What is my story? How would I write my own story as a myth or hagiography, for hagiotes (holiness) is indeed what I seek? I wish to attain blessedness in the eyes of God, who have come to me in the form of the Divine Couple. What are the revelations that came to me from Him, the Other? What were the obstacles and the moments of weakness, and how were they overcome? These are the questions that here, in this seemingly everlasting dark night of my soul, I ask myself.

It begins with the seeker who finds a guru who opens the doors to the wonderful world of Chaitanya Mahaprabhu and Radha-Krishna. And then, the Other comes and tells me: "The deeper secrets of this world cannot be found in Iskcon." And I knew this to be true and so I left and took shelter of my Guru, Lalita Prasad Thakur, who truly gave me sambandha. And I was happy.

And so I did bhajan, carried by enthusiasm. I discovered Nabadwip, Vrindavan and Puri. I discovered the Bhakti-rasamrita-sindhu, Ujjvala-nilamani, all the lila granthas. And then, the Other came to me in the form of Woman, and all my heroic presumptions about the glories of detachment were flung into the air. And suddenly I found myself without shelter. It was time for me to look at things from another point of view. Was this the loss of faith or the opening up of a new destiny?

And so I came back to the West and began studying in the university. I had a script written: so many years for study, so many years of teaching and then, when I reached the age of 55, equipped with a wider understanding and economically independent, I would be ready to take up a more active and inspired role in advancing Chaitanya Mahaprabhu's cause.

That was the script, and parts of it played out: I went to university and got a Ph.D. But the books did not come and the teaching jobs did not come. I got married and entangled in a samsara where Krishna is not at the center. One day I found the association of devotees on the Internet and was able to make an impression on many because of my learning, but that virtual reality was a balloon, a bubble waiting to be pricked. And then the Other in the form of Woman came and pierced it. She said, "Live your vision with me. I want to live this vision with you." Together, we briefly tasted the fulfilment of a Promise.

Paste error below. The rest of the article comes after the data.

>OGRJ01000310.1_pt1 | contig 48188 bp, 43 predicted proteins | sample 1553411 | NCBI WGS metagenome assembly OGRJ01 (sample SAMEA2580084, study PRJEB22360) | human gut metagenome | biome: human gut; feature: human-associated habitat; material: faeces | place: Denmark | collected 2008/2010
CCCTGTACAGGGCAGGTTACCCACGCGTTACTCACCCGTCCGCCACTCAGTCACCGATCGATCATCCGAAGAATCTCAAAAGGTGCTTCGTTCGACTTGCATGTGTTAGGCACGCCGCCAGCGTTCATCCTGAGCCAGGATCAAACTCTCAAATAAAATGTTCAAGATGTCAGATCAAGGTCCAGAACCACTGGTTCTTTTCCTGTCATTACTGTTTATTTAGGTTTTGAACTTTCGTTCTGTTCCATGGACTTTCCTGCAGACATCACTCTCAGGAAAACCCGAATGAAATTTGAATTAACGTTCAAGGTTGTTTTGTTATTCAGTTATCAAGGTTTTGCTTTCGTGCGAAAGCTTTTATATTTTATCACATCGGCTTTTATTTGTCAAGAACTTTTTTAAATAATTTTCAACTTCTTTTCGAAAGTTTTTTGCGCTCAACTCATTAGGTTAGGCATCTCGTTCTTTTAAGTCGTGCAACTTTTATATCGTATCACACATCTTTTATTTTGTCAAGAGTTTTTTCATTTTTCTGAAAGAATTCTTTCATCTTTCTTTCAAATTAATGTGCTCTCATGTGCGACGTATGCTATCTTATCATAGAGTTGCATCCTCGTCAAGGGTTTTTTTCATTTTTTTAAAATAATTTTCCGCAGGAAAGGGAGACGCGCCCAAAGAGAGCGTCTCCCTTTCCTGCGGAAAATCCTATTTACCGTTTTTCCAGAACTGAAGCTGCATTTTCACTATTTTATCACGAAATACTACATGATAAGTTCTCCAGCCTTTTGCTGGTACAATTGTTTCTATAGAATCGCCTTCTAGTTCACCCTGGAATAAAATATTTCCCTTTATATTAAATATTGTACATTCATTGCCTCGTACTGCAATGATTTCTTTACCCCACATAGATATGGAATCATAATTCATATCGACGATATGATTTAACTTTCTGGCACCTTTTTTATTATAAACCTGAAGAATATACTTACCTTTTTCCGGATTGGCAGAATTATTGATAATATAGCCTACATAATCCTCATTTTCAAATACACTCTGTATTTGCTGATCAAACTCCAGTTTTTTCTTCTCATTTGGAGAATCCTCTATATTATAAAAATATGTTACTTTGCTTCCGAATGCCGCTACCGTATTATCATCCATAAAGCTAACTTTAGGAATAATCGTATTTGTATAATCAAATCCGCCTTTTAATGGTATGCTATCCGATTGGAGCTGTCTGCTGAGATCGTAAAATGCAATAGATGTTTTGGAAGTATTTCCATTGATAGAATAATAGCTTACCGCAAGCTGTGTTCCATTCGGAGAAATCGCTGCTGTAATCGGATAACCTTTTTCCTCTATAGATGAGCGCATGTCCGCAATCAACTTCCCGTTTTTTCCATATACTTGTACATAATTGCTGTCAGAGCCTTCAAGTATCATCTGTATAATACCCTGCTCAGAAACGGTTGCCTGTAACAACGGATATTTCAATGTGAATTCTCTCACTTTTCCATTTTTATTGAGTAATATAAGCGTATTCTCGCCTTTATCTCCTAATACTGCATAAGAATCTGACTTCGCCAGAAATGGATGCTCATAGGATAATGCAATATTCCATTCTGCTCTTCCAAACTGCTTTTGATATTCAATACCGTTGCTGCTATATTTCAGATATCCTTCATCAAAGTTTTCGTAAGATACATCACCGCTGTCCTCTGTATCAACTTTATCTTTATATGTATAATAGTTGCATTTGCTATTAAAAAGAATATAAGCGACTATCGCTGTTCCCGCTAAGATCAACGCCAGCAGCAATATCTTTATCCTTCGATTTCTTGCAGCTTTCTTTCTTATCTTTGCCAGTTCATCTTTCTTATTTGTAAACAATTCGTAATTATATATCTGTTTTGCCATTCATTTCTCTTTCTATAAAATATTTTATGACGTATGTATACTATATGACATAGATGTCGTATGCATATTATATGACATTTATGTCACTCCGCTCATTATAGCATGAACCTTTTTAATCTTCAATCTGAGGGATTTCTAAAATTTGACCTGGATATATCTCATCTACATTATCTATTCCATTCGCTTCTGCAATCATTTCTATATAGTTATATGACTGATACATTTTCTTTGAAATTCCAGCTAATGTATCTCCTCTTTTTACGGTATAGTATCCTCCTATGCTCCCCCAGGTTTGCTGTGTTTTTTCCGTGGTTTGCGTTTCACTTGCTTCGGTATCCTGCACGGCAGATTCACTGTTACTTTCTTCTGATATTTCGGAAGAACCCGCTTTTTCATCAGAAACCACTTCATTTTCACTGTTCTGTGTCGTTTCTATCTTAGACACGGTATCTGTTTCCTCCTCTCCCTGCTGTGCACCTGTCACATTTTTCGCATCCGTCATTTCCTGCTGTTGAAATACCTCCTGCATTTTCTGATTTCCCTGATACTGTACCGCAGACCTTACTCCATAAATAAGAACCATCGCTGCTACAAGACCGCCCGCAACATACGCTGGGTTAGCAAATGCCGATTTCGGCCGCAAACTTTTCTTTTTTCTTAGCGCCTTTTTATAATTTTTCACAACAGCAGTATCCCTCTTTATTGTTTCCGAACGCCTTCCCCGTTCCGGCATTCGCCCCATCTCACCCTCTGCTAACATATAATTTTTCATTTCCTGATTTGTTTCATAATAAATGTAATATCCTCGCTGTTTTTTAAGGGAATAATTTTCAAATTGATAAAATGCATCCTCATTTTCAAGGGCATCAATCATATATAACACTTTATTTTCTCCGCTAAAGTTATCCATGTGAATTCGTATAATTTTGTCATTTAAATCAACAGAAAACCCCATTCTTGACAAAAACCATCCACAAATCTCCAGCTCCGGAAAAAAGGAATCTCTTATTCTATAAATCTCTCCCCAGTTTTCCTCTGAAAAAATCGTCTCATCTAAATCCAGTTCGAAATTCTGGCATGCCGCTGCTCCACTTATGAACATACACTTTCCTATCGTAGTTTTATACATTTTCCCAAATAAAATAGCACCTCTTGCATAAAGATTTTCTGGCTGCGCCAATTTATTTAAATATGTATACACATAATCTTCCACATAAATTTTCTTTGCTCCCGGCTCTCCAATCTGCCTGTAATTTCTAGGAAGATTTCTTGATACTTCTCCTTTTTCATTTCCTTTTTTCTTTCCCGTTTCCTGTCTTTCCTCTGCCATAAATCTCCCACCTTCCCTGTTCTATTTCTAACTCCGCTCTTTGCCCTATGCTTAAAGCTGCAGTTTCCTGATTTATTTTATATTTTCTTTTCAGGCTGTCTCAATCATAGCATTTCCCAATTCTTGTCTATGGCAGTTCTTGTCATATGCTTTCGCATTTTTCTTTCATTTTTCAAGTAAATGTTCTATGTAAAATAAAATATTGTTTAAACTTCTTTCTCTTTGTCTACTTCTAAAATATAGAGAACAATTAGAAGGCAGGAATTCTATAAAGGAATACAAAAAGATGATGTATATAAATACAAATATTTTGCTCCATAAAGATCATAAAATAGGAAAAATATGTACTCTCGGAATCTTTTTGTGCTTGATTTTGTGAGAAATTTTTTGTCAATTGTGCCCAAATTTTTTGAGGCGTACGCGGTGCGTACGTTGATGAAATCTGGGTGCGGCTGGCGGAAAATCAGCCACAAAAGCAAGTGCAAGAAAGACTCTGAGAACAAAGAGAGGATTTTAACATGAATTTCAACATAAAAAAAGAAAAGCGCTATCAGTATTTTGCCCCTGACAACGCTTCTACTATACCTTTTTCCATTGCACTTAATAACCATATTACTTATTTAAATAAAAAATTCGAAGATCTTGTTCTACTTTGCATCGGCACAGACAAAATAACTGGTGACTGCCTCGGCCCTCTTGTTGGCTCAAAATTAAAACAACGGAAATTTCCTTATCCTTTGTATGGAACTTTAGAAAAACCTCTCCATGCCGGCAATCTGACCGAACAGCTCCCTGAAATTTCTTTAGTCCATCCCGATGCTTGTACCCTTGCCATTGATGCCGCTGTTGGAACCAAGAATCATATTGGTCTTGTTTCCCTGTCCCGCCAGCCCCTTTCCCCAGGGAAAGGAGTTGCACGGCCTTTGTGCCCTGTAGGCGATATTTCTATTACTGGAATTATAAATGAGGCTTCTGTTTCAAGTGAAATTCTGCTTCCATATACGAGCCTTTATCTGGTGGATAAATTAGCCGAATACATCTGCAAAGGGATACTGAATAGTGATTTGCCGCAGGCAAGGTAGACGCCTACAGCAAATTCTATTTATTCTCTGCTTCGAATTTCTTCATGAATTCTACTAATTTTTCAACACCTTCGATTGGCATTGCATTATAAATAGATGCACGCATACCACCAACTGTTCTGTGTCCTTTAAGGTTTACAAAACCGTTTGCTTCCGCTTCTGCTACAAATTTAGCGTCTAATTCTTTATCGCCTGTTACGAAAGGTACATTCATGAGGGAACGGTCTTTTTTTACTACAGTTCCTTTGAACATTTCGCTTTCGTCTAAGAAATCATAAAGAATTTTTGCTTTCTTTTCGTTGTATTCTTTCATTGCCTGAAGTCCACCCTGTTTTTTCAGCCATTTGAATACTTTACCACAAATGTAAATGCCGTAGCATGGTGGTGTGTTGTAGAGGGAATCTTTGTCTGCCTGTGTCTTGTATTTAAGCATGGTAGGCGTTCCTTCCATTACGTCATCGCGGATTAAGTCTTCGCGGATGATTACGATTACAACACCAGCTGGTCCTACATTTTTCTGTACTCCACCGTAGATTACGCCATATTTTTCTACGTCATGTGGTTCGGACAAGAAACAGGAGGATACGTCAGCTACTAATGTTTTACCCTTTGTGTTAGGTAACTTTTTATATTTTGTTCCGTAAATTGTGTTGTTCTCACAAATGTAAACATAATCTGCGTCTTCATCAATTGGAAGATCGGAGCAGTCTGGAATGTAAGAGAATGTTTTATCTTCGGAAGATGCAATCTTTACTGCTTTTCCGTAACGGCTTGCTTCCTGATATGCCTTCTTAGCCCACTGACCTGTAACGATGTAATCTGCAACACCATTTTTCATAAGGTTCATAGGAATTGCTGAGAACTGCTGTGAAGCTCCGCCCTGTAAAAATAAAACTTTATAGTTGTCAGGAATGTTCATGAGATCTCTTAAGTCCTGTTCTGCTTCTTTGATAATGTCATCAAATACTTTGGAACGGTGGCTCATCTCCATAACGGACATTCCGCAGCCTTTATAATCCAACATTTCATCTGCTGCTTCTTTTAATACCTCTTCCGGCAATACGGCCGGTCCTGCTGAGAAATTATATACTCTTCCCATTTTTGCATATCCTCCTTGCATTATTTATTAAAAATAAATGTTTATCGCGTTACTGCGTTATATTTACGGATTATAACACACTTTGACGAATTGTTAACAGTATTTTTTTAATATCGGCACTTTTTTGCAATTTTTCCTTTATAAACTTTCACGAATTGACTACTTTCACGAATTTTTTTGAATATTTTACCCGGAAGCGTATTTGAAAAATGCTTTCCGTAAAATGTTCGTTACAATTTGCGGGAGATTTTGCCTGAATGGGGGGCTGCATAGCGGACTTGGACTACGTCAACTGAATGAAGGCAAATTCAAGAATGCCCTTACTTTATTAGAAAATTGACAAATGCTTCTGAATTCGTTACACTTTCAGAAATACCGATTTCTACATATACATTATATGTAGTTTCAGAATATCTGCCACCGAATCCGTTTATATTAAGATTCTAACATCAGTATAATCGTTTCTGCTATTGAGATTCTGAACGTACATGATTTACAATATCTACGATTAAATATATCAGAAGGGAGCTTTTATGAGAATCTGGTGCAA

And again I fell into turmoil. The turmoil of dharma and renunciation. When there is a conflict between dharma and sin, the choice is clear. But here, the line between sin and renunciation had become blurred. The verses of the Gita and Bhagavatam about debts to the world and our real dharma of service to Krishna rolled over me, again and again, and yet I could not give up my considerations of dharma, responsibility and honor. Though my life started crumbling into meaninglessness around me, I remained there, like a child in the rubble of a bombed-out building. I talk of honor, dharma and responsibility, but I seemed to be hollowed-out and without vision.

My only vision is this: the one that I write about in these pages. The vision that came to me in Nabadwip Dham and which has grown stronger over the years--with all my study, with all my bhajan, with all the incursions of the Other--and which I believe to be true.

And yet, how can I write about it without creating a greater gulf between my myth and my reality? I write because I must write. I write because by writing, I find my core, my heart, my God, my Divine Couple.


ajāta-pakṣā iva mātaraṁ khagāḥ
stanyaṁ yathā vatsatarāḥ kṣudhārtāḥ
priyaṁ priyeva vyuṣitaṁ viṣaṇṇā
mano'ravindākṣa didṛkṣate tvām

O lotus-eyed Lord! Just as nestling birds look for their mother to feed them, just as hungry calves anxiously await their mother’s milk, and as a distressed wife yearns to see her beloved husband return from his travels, my heart aches to see you. (6.11.26)

Stories are only interesting if they have elements of the unexpected. (This is why the all-knowing God MUST cover his knowledge in order to realize his own bliss.) The grand narrative never finishes. Just like the Jatakas and the Jain tales, like that of Bharata in the Bhagavatam, they do not finish in just one lifetime. There is no failure because the adventure goes on (and on) until there is a happy ending. If there is no success, it only means the story still has a chapter or two left to be told.

So, I am now 56. The script has played out in part: but for the past several years I have been in crisis. The creative urge has been there, but despite the labor and its pains, there is still no baby. My baby is this Idea, the Sahajiya idea. It is centered around the idea of prema prayojana. The goal of life is love, and that love is generated through the love of man and woman in mystic union with the Divine Couple. When this idea becomes reality, in this life or another, then I will become whole.


No comments: